There are no easy answers. I’ve talked to a lot of people about this issue, and everybody’s got ideas, but there’s no consensus. In November there will be a measure on the City ballot to approve a $1.2 billion bond which would pay for construction of permanent supportive housing. At the same time, the County is expected to ask voters to approve a quarter cent sales tax increase which would help provide new services to the homeless. These initiatives could make a big difference, but really they both have to pass in order to make things work. To construct new housing without expanding staff to provide support for the homeless would be a waste of money, and the same goes for offering additional support without getting people off the streets.

And it could be that both of these measures will go down. In this upcoming election, the City, County and State are asking voters to approve billions in taxes and bond measures, and it seems possible that many voters, overwhelmed by the flood of initiatives, won’t be in the mood to approve anything.

As for other ideas on how to help the homeless, some people have suggested that the City use existing vacant housing to provide shelter. My feeling is that without support services, this would be futile. The idea of gathering tens of thousands of homeless together in empty buildings without offering mental health services, help for addicts or counseling seems like a recipe for disaster. Another proposal is to get the state and/or federal government to kick in more money. Garcetti already tried that. It went nowhere.

Personally, I think the most important thing is to keep people from becoming homeless in the first place. This probably sounds so obvious you may ask why I’m even mentioning it, but it’s important to keep in mind. One of the leading causes of homelessness is eviction, and thousands of LA tenants have been kicked out of their homes in recent years. In part, this is because the City offers incentives to developers that make it very tempting for them to take advantage of the Ellis Act. If City Hall really wants to make a dent in the homeless problem, our elected officials need to stop rewarding landlords who throw their tenants out. The recent passage of an ordinance to crack down on “cash for keys” scams is a good start, but City Hall needs to do more. If you don’t want people living on the streets, then you need to do everything possible to keep them in their homes.

Demolition of the houses on Roscoe.

Demolition of the houses on Roscoe.

Earlier this month, the homeless encampment on Roscoe was dismantled. Around the same time, the houses that had been standing empty were demolished. But it’s only a matter of time before another makeshift shelter springs up in the neighborhood. This problem isn’t going away any time soon.

pc-a7-flat-alley

1939 Meets 1984

US Wide

Not too long ago I was taking the train to visit some friends. I got to Union Station a little early, so I thought I’d buy a paper to read on the trip. But as I was walking in the direction of the newsstand, I got a small shock. It wasn’t there any more.

The place where the newsstand used to be.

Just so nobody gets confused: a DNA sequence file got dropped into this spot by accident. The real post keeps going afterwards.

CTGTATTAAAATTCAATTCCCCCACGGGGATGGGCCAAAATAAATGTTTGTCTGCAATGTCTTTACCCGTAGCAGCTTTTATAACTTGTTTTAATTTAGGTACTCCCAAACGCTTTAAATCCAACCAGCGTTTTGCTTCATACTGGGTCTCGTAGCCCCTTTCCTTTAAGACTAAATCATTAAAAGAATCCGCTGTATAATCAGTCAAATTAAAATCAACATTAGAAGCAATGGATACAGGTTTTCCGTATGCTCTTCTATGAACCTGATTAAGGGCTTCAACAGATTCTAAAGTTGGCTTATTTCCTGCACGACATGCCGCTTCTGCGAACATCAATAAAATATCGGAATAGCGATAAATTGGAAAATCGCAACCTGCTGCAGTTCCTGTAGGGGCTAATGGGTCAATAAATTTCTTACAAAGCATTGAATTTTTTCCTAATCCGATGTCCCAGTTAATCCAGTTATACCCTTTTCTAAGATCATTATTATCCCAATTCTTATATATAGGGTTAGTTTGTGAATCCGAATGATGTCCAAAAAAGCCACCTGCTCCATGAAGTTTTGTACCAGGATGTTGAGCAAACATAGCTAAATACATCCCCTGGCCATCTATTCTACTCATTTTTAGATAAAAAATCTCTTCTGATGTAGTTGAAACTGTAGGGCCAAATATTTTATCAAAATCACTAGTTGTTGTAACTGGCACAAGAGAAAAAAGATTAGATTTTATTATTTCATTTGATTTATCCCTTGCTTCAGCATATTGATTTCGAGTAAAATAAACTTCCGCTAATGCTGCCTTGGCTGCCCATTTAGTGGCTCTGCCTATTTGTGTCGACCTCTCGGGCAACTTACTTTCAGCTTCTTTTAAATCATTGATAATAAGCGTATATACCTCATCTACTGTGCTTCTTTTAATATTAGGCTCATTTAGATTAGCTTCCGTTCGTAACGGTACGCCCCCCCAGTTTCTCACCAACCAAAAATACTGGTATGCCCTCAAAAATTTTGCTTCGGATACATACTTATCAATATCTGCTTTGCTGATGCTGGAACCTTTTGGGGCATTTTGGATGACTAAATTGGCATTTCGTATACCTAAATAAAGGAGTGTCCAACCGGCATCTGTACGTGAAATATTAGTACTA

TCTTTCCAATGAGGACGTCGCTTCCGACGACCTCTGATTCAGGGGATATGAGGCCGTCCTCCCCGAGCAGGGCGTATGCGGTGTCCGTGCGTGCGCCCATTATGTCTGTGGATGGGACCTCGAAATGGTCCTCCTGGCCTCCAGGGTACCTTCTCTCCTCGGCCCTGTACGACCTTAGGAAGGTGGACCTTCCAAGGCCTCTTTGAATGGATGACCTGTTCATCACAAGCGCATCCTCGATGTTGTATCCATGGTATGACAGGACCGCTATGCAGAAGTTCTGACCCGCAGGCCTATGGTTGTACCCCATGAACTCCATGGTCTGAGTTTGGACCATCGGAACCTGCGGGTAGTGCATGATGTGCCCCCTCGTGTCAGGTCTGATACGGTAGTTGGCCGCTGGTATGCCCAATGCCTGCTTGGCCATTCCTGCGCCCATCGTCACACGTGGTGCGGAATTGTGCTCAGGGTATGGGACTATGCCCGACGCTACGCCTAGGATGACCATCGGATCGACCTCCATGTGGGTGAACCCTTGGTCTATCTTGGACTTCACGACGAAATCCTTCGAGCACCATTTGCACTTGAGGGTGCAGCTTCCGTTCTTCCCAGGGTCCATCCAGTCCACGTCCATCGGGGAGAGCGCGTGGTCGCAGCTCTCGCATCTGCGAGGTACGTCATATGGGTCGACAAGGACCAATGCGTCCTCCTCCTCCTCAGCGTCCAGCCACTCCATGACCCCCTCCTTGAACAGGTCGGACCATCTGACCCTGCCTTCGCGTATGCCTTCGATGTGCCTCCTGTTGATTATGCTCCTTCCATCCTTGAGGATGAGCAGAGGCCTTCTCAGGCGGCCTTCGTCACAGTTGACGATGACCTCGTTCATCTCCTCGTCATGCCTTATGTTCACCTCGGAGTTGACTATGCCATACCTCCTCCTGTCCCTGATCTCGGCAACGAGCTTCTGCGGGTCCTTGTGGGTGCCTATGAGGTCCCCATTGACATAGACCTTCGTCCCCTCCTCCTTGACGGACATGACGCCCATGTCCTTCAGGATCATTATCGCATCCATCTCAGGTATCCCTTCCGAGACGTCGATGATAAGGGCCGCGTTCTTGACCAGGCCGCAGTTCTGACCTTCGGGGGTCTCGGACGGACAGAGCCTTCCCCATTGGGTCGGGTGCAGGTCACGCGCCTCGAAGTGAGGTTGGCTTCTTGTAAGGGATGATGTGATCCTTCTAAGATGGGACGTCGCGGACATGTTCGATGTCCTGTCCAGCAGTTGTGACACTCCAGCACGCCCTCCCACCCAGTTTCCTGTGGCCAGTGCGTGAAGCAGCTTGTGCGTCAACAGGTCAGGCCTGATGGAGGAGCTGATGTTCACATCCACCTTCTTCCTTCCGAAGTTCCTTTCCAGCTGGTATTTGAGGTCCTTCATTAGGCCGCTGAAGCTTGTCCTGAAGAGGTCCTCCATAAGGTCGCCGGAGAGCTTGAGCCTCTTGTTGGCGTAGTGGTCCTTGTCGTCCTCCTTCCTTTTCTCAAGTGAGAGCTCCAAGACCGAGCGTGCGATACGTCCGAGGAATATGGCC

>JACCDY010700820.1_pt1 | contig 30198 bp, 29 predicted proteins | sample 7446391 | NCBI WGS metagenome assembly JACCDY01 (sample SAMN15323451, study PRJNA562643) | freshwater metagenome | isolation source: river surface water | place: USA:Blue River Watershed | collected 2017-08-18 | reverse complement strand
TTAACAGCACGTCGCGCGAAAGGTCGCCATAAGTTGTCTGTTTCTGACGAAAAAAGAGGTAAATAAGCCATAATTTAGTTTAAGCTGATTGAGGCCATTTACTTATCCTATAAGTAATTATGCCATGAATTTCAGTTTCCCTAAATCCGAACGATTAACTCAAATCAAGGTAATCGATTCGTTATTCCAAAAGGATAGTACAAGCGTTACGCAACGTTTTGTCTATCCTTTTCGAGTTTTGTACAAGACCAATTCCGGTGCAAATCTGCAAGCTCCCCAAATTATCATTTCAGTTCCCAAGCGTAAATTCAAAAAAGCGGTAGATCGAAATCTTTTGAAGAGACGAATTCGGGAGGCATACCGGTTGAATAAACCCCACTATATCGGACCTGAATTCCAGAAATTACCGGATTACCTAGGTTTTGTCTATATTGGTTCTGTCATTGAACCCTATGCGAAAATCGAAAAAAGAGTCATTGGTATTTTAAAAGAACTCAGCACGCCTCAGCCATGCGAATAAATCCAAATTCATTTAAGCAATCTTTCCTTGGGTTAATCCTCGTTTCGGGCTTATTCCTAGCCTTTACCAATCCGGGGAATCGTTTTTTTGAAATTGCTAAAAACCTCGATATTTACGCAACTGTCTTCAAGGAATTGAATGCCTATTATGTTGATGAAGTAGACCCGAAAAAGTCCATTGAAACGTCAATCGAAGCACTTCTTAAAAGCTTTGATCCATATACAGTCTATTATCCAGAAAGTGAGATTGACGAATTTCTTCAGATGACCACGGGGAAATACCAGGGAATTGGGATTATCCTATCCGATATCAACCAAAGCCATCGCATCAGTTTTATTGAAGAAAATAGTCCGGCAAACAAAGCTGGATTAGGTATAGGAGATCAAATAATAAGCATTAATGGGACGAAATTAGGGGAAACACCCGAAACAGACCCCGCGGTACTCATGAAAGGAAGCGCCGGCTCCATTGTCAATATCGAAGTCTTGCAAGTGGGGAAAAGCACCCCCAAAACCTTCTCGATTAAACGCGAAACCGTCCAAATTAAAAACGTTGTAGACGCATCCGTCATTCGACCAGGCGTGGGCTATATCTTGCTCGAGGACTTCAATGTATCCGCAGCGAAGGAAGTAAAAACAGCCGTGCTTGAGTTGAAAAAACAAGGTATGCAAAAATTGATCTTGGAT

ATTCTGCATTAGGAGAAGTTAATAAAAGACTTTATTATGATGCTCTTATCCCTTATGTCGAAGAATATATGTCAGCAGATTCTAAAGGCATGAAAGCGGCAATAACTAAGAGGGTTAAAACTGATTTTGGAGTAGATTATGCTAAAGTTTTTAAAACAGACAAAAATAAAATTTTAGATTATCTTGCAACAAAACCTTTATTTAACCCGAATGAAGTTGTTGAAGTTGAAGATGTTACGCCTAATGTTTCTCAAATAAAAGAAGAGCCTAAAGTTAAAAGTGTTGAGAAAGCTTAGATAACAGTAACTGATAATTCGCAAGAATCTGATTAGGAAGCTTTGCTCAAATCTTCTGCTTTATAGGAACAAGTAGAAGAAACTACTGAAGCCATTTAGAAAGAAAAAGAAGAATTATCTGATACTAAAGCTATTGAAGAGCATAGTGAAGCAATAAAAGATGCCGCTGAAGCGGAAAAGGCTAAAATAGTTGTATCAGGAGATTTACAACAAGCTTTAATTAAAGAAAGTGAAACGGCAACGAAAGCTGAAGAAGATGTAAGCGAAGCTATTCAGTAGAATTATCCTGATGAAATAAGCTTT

The place where the newsstand used to be.

Now, I know people don’t read papers like they used to, so maybe I’m just a dinosaur living in the past. This newsstand did have a pretty good selection of newspapers and magazines, but it’s not like it was a historic landmark. It was just a tiny little shop that sold the kind of stuff you buy when you’re waiting for a train.

But that isn’t the only thing that’s changed at Union Station. In fact, the whole feel of the place is changing, and I can’t say I like it.

Completed in 1939, Union Station was designed by a group of architects led by John and Donald Parkinson. It brings together a number of different styles that were popular at the time, including Streamline Moderne, Mission Revival and Art Deco, and it has the feel of a massive museum devoted to a bygone era. It used to be a great place to chill. I liked hanging out there. I’d show up early if I was taking the train and relax in the old leather chairs. Read a paper. Have some coffee. Watch the sunlight streaming down through the huge windows.

These days it doesn’t feel so relaxing. In the first place, the chairs are now cordoned off and there are guards making sure that only people with a ticket get in. I know there have been problems with homeless people camping out there and asking travellers for spare change. And I still remember the time I was waiting for a train and there was a guy who kept screaming really loud. He sat on the floor against one of the columns while two guards tried to talk to him, and he just kept on screaming. So I know there’s a reason for maintaining some restrictions, but it makes the place feel a whole lot less inviting. And let’s be honest, this approach is typical of the City of LA. Rather than actually trying to deal with the homeless, the addicted and the mentally ill, the City just shuts them out. Putting up another barrier doesn’t solve the problem. It’s just a way of avoiding it.

Waiting areas are now cordoned off.

Waiting areas are now cordoned off.

And what about the bagel shop? There used to be a little mom and pop place that sold a wide variety of bagels, and often when I was taking the train that’s where I’d stop to pick up some breakfast. It disappeared a while ago. What do we have in its place? You guessed it. Starbucks. We lost a little independent business that sold good bagels, and now we have another corporate coffee house. In fact, more and more Union Station has been taken over by chains.

Corporate coffee...

Corporate coffee…

...corporate sandwiches...

…corporate sandwiches…

...corporate snacks.

…corporate snacks.

I used to like hanging out in Union Station, but not so much any more. These days it’s kind of like spending time in a detention center that’s attached to a strip mall. The vibe of the place has changed. It feels colder. More corporate.

But I shouldn’t be surprised. Isn’t that what’s happening to the whole country?